Celebrities could be sued for endorsing products in misleading advertisements

Central Consumer Protection Council panel to consider proposal

By Jyotsna Singh
Published: Wednesday 05 February 2014

If the food supplement that you buy does not fulfill its promise of making you taller, then you can sue not just the manufacturer, but all the stakeholders, including the actors and the channel endorsing it. This is one of the proposals expected to be discussed next Monday by a sub-committee of the Central Consumer Protection Council (CCPC) on regulation of advertisements. The sub-committee was formed on February 3 at the 28th annual meeting of CCPC.
"The sub-committee has been formed to see how to regulate false statements made in the advertisements in the name of scientific claims. Maximum false claims are made in health-related fields. Worse, they are aimed at children," said Ashim Sanyal, member CCPC and secretary, Voluntary Organisation in Interest of Consumer Education. The main proposal to be discussed is to hold everyone engaged in the production of advertisement responsible for its contents. This will include the manufacturer, advertising agency, artists, actors and the media platform, be it print or electronic.

An online petition launched by a Chennai activist has demanded that Shah Rukh Khan must stop endorsing Emami’s fairness cream meant for men. Till now, the online petition has received support from 25,000 peopleRegulation of false claims in advertisements has been bothering consumer rights activists and government authorities for long. In November 2012, the Food Safety and Standards Authority of India (FSSAI) issued notices to 38 top selling brands, asking them to withdraw their "misleading" advertisements. The brands included Complan, which claimed that one can grow two times by using the product and Kellogg’s which claimed that "research shows that people who eat low fat breakfast like Kellogg's Special K, tend to be slimmer than those who don't". Horlicks was pulled up as well, which claimed children consuming the product were "taller, stronger and sharper".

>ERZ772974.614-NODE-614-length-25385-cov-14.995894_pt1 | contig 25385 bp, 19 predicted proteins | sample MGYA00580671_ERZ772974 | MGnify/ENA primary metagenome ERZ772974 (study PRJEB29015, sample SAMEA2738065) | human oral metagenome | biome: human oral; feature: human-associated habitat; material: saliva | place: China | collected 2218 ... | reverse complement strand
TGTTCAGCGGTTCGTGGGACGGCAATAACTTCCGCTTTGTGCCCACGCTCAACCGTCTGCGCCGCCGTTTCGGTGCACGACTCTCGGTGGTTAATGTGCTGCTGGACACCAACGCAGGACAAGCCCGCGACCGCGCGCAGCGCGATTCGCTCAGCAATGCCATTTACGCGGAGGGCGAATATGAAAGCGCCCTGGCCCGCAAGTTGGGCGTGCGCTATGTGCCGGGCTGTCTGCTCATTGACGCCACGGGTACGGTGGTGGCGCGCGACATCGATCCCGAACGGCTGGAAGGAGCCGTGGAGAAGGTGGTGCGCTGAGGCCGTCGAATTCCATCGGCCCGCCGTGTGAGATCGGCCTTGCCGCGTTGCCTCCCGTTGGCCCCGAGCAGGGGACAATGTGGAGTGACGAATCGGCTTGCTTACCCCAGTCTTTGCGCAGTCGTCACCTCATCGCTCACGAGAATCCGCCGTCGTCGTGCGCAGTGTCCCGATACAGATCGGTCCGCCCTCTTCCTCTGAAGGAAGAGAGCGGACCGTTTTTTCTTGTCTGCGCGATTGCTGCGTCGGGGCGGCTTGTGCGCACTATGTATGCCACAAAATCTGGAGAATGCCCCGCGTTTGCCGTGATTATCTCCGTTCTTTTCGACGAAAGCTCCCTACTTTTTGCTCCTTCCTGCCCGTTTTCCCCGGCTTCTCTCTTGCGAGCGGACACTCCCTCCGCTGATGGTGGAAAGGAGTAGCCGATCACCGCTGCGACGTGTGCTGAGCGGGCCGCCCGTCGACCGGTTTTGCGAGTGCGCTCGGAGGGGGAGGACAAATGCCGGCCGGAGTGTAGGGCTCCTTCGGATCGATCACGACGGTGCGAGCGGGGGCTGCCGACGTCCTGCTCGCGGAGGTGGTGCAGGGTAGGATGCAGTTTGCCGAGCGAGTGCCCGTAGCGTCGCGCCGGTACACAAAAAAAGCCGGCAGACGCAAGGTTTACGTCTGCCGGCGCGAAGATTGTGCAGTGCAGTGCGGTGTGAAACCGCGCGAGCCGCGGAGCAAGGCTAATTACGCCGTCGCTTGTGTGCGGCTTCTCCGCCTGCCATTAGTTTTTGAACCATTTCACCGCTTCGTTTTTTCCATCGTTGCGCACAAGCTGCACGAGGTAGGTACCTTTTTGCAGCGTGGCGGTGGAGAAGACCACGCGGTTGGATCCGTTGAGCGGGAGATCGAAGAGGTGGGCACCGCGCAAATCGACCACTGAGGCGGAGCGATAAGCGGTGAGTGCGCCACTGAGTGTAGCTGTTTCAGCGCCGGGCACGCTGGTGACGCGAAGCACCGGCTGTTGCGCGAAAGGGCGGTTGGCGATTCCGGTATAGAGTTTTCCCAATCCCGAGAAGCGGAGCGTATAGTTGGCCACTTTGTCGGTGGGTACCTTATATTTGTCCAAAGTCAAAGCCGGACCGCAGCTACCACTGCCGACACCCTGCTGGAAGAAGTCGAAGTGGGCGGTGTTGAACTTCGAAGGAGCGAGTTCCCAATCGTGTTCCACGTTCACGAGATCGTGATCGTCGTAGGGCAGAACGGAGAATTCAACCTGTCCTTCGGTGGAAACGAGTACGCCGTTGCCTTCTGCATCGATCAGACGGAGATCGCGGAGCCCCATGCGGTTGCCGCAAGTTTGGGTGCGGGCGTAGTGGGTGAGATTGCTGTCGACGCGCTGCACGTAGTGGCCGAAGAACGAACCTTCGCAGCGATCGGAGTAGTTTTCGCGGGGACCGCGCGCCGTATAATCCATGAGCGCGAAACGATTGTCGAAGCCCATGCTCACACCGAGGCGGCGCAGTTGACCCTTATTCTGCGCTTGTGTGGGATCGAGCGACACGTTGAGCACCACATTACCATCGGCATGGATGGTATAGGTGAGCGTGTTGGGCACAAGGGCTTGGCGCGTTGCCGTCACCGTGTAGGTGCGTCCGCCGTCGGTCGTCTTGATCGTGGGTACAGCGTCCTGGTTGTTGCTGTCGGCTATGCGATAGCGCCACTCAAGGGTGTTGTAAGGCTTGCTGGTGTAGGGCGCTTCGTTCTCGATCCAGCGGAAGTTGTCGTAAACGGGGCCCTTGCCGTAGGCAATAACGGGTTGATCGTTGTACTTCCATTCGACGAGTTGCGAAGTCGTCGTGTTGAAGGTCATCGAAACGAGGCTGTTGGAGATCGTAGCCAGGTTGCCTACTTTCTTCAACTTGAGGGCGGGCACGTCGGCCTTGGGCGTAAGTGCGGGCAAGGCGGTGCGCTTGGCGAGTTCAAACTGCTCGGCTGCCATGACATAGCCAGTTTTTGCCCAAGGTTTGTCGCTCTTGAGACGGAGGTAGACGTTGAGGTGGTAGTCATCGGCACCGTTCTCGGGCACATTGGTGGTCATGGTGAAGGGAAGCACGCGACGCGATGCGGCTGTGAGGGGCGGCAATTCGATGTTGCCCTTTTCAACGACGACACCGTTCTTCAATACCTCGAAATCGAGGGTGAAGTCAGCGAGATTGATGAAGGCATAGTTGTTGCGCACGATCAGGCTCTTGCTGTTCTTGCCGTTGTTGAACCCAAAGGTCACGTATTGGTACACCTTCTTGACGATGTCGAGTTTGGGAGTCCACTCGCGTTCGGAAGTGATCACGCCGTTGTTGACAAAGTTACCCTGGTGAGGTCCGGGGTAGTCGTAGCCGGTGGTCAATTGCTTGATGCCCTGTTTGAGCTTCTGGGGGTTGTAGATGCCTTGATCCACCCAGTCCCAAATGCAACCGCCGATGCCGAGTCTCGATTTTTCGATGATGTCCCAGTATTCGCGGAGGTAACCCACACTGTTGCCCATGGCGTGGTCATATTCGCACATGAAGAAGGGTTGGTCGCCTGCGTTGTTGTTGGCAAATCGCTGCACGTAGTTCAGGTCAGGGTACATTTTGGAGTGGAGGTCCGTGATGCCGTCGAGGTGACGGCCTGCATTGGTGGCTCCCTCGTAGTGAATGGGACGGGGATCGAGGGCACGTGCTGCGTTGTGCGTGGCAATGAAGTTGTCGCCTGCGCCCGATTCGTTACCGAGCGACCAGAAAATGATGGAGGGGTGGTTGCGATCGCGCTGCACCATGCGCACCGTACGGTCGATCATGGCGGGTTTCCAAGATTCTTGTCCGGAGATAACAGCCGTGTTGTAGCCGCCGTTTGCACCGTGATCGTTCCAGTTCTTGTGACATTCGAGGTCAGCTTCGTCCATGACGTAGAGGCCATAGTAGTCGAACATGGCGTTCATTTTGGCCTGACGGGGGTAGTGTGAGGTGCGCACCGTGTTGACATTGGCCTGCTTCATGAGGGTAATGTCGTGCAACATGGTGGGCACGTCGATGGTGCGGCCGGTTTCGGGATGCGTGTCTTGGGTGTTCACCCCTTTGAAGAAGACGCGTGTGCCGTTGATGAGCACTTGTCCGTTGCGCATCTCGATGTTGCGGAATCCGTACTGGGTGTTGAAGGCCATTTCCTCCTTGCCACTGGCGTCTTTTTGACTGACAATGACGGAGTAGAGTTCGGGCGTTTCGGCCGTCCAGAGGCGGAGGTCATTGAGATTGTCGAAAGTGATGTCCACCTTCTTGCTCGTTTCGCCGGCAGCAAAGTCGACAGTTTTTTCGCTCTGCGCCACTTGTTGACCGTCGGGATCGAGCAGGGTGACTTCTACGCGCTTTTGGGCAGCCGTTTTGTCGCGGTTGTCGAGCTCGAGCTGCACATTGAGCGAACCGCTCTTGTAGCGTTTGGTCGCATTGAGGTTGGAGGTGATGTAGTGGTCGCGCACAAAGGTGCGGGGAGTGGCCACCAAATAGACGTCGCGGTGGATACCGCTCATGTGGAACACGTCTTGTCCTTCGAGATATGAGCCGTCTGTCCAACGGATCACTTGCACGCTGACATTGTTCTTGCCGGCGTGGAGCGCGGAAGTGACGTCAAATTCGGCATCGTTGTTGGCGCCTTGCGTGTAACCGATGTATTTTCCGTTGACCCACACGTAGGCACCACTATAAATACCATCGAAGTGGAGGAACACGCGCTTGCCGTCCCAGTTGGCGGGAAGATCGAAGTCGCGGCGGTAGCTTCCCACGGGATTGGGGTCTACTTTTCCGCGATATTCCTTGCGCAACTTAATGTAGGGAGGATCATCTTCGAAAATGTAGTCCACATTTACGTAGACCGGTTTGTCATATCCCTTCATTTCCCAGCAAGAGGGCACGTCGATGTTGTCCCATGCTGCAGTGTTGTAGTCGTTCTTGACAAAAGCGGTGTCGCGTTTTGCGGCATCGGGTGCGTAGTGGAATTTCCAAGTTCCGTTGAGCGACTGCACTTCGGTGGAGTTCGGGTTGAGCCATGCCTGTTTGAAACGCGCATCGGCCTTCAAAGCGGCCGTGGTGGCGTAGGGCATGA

Other main set of products that will be impacted is cosmetics. Most of these products are endorsed by celebrities and they are likely to feel the heat. Recently, actor Amitabh Bachchan created a furore when in a lecture at the Indian Institute of Management-Ahmedabad he said that he stopped endorsing Pepsi after a little girl asked him why he promotes something that her teacher calls poison. The difference is now the celebrities will have to check contents of the product before endorsing it, not after eight years of association.

Push came from Madhya Pradesh High Court

The immediate push for regulation has come from the Madhya Pradesh High Court. The court asked the consumer affairs ministry to set up an ad-monitoring panel as recommended by the Vibha Bhargava Commission. The commission had submitted its report in 2005 and it underlined the urgent need to regulate false claims by advertisers of different products.

"We already have National Voluntary Guidelines on Social, Environmental and Economical Responsibilities of Business. These are strict enough to regulate advertisements. These should be made mandatory and converted into a legal provision," said Sanyal. He added that another provision can be of apology. "The stakeholders in the advertisement can issue an apology in the form of advertisement of same length," he said.


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